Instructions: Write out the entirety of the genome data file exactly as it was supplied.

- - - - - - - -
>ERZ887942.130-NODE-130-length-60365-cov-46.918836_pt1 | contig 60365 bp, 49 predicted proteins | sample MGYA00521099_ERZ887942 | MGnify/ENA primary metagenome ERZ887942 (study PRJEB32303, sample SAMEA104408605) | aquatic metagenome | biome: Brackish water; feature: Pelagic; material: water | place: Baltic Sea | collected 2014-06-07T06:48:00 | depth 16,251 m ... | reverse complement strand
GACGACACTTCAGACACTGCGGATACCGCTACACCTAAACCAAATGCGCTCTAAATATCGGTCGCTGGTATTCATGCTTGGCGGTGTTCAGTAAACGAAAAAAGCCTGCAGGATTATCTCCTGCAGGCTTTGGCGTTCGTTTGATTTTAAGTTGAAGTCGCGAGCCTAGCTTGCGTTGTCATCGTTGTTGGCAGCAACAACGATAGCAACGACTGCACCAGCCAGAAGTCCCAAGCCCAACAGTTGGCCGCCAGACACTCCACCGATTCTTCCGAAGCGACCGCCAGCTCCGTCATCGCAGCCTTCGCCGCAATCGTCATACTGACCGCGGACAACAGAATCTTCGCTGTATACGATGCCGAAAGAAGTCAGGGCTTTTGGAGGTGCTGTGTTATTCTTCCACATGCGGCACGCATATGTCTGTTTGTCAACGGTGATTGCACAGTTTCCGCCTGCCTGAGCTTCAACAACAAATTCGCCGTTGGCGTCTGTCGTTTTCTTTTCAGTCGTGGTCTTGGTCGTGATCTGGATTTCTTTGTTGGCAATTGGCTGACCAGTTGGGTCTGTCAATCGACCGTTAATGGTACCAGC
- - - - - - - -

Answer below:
>ERZ887942.130-NODE-130-length-60365-cov-46.918836_pt1 | contig 60365 bp, 49 predicted proteins | sample MGYA00521099_ERZ887942 | MGnify/ENA primary metagenome ERZ887942 (study PRJEB32303, sample SAMEA104408605) | aquatic metagenome | biome: Brackish water; feature: Pelagic; material: water | place: Baltic Sea | collected 2014-06-07T06:48:00 | depth 16,251 m ... | reverse complement strand
GACGACACTTCAGACACTGCGGATACCGCTACACCTAAACCAAATGCGCTCTAAATATCGGTCGCTGGTATTCATGCTTGGCGGTGTTCAGTAAACGAAAAAAGCCTGCAGGATTATCTCCTGCAGGCTTTGGCGTTCGTTTGATTTTAAGTTGAAGTCGCGAGCCTAGCTTGCGTTGTCATCGTTGTTGGCAGCAACAACGATAGCAACGACTGCACCAGCCAGAAGTCCCAAGCCCAACAGTTGGCCGCCAGACACTCCACCGATTCTTCCGAAGCGACCGCCAGCTCCGTCATCGCAGCCTTCGCCGCAATCGTCATACTGACCGCGGACAACAGAATCTTCGCTGTATACGATGCCGAAAGAAGTCAGGGCTTTTGGAGGTGCTGTGTTATTCTTCCACATGCGGCACGCATATGTCTGTTTGTCAACGGTGATTGCACAGTTTCCGCCTGCCTGAGCTTCAACAACAAATTCGCCGTTGGCGTCTGTCGTTTTCTTTTCAGTCGTGGTCTTGGTCGTGATCTGGATTTCTTTGTTGGCAATTGGCTGACCAGTTGGGTCTGTCAATCGACCGTTAATGGTACCAGC